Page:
Learning these truths is why everyone absolutely must read this book. That is the legacy of four hundred years of slavery. And that's why I get so pissed off when some ignorant little stain tries to claim that the Civil War wasn't about slavery. It absolutely was.

1 - Racist propaganda about the rise of the KKK. Also the first film written as such, with a dedicated score also written for the film. Today it's only watched by racists and by film students, for very different reasons.

2 - What Kuklos Klan means, literally. Circle of Brothers.

Friday, May 25, 2012

A Dialog on Profiling

A few weeks back, Sam Harris wrote some articles in defense of profiling (TLDR; we should stop random screenings at airports and focus on people who are obviously Muslim) that, predictably, generated a shitstorm in response, including a post from me, which I'm absolutely certain he read.

Another result was a 13,000+ word dialog between Harris and Bruce Schneier, a security expert who disagrees with Harris. I quite look forward to reading it, though it'll take a while. I wonder if and how it'll change my position. (TLDR; I think profiling is a useful forward defense, but will fail utterly to predict who actually carries the bomb through the gate)

You can find the dialog here.

Like OMG, Facebook DRAMA! Only not.

Not mine, personally. Hell, not even a friend's. Just, you know, in general.

When want to I see the funny, I go to The Meta Picture. Mostly, it's just funny pictures. Occasionally they bring the adorable. Once in a blue moon, they think racism is hilarious1. Once a week they throw out the same old misogyny. It helps that half their audience is 16-year old morons.

This particular concept pops up every so often: girl posts about having a bad day, but doesn't want to talk about. Implication: Irony! She's talking about what she doesn't want to talk about! Truth: teenage boys are fucking ignorant.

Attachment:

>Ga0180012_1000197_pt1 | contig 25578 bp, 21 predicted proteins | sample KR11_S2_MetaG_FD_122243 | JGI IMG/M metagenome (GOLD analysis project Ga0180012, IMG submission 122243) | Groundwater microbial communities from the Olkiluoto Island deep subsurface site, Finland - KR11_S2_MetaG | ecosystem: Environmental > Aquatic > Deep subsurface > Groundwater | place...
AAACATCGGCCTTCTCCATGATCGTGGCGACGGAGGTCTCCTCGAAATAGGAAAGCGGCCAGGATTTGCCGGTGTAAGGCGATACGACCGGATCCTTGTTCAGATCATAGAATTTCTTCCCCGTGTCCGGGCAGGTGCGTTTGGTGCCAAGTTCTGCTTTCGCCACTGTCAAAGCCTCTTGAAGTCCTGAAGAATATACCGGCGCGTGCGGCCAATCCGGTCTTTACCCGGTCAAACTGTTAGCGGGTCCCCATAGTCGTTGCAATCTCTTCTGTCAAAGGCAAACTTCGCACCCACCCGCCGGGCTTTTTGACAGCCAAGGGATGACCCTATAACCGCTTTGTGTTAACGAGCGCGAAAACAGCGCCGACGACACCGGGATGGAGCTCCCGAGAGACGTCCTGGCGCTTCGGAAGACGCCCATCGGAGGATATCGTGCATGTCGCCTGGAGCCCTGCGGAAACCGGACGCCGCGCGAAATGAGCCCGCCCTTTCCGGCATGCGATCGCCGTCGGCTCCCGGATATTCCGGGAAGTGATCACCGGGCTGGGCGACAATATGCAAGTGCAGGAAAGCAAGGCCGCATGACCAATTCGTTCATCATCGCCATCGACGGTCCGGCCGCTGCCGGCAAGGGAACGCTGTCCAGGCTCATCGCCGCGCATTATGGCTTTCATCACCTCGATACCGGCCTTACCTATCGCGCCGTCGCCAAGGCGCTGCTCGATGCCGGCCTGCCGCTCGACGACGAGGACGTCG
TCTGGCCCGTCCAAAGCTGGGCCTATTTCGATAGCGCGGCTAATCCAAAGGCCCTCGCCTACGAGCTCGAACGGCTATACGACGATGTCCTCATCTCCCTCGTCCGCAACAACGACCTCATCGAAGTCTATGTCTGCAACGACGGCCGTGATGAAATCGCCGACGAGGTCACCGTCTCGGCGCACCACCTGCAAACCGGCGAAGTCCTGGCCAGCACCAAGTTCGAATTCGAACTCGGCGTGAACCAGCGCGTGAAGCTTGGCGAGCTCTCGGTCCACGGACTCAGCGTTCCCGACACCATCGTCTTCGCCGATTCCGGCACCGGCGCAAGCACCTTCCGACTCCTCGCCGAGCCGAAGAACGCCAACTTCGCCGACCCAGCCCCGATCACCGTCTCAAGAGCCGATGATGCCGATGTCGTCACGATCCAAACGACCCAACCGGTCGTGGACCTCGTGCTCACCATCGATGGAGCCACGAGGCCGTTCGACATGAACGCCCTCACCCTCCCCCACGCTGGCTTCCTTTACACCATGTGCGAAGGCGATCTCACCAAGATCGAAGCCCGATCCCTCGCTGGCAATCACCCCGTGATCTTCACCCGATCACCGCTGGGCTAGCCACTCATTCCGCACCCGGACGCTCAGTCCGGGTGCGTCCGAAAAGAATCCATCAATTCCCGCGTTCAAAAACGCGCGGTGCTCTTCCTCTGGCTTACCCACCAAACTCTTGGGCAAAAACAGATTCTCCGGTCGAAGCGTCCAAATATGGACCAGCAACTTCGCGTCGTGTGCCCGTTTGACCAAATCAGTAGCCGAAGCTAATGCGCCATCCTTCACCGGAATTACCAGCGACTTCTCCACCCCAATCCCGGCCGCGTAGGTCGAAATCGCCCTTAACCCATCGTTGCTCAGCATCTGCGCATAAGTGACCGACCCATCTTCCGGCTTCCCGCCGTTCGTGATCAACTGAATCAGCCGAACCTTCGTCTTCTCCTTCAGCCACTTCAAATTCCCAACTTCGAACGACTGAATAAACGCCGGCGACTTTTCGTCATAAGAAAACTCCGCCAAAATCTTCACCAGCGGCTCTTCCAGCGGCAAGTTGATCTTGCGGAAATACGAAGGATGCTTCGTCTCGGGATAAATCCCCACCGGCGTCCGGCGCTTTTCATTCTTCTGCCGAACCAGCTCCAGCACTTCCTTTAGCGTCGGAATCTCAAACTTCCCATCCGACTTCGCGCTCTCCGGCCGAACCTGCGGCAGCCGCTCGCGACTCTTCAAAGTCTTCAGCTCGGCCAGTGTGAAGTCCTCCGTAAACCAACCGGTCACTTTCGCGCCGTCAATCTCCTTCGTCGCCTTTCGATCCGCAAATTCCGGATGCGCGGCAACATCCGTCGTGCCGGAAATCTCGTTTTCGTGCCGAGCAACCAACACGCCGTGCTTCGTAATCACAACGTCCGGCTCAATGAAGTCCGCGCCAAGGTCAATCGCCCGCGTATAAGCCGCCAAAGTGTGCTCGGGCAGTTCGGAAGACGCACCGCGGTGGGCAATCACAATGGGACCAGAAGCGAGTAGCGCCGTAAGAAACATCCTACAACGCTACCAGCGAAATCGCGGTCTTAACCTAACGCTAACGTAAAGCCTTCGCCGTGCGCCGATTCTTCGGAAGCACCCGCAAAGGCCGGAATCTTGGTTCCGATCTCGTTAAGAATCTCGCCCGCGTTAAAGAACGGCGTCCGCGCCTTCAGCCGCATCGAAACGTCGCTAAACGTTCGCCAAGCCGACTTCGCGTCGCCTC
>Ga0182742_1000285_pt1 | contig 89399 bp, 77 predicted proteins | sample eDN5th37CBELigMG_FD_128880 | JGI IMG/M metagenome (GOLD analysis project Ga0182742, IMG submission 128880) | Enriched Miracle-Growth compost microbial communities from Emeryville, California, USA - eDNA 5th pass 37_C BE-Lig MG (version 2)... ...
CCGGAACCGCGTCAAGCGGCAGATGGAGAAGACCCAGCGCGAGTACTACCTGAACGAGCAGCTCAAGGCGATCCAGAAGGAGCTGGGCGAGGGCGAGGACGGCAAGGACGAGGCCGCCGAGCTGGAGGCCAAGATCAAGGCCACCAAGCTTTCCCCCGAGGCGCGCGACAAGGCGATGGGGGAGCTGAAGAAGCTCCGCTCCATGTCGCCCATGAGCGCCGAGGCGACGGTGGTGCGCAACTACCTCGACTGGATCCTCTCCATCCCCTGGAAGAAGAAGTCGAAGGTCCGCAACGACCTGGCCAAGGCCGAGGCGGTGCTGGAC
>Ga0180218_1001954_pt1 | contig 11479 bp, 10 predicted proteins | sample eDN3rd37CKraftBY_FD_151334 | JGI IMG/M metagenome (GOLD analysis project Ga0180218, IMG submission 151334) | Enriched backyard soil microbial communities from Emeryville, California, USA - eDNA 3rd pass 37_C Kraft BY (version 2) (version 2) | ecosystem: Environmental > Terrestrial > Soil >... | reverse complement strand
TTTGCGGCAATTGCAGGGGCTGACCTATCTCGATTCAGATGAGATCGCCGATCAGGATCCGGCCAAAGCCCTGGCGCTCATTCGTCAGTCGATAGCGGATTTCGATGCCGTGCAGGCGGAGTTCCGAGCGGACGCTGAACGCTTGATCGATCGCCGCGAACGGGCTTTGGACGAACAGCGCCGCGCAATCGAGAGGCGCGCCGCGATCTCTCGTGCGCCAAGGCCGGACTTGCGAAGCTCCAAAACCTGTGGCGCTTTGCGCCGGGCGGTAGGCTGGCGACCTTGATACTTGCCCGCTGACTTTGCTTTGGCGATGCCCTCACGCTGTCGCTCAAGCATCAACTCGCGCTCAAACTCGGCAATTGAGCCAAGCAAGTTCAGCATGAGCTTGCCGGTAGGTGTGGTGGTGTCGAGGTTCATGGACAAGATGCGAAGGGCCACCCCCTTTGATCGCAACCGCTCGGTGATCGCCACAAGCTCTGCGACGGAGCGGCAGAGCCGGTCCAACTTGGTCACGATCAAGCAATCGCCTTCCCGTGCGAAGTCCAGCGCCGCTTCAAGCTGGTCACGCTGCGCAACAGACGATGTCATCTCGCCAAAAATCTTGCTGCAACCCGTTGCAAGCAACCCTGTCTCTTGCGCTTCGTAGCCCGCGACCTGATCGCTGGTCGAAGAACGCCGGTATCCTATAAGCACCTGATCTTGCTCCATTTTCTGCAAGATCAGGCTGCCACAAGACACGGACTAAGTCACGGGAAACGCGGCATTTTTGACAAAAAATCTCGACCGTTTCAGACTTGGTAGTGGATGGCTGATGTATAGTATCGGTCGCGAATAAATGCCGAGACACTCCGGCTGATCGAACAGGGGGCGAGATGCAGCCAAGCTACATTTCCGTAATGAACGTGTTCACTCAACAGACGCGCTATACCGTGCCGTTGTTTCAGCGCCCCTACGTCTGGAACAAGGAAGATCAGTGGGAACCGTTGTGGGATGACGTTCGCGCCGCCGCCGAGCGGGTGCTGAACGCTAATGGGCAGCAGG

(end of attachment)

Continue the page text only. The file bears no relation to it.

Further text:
In the past I've just sort of thought, "Oh, teen drama, not funny then, not funny now." Then a friend posted something on facebook that let me put it in context and suddenly it all snapped into place. She's a friend from grad school, married, with an infant. All she said was "in serious need of prayers right now. any would be appreciated. thanks so much!" and immediately got an out-pouring of support, with no one asking what happened. No drama. Just someone having a bad day, wanting some support, and getting it. End of story.

That's all it is, and that's what the Meta dipsticks don't understand. It's about feeling a negative emotion, acknowledging it, expressing it, getting support, and moving the hell on. It's a healthy way of dealing with emotion. Dwelling on the negative emotion by obsessively going over the details? Not so much with the healthy. Of course, the only way to communicate that to 16 year old jackasses is in meme form. So all we need is someone with photoshop.

I don't always have bad days, but when I do, I don't want to talk about it, I just want a hug from a friend.

1 - Seriously, anti-ginger prejudice is a thing. People get the shit kicked out of them for having red hair.

Cultural Anthropology: Skeptics Guide Edition

So I'm working through the archives of the podcast "The Skeptics Guide to the Universe". It's interesting listening to the stuff they're talking about because, honestly, 7 years isn't a huge time for social issues. It's huge, politically speaking. Among other things, we're no longer under the disastrous presidency of the second Bush administration. Conservatives have changed tactics since then and are attacking abortion, evolution, and all their other nonsensical wedge issues on a state level, forcing through hundreds of anti-woman and anti-science bills, rather than relying on their friend in the White House. Socially speaking, though, the stuff is all more or less the same. Libertarians are still denying climate change, fundies are denying all science (though not the products of science), women are still getting the shaft whether they want it or not, and black people are still being murdered in the streets with no real justice in sight.

So this particular episode was broadcast September 7, 2005, with guest Steve Milloy. You may not have heard of him; he's the author of the blog Junk Science, a contributor to Fox News Channel, and a member of the Cato Institute. At least two of those should raise red flags. The reported purpose of Junk Science was to report on what he considered bad science with a libertarian bent, but listening to him speak1, he sounds like a rather typical libertarian nutter. He actually accuses government agencies, under President Bush of having a pro-GCC agenda so they can continue to secure funding. The Republicans controlled the White House and both houses of Congress at the time. He's also just this side of calling environmentalism a mass conspiracy controlling science and science funding.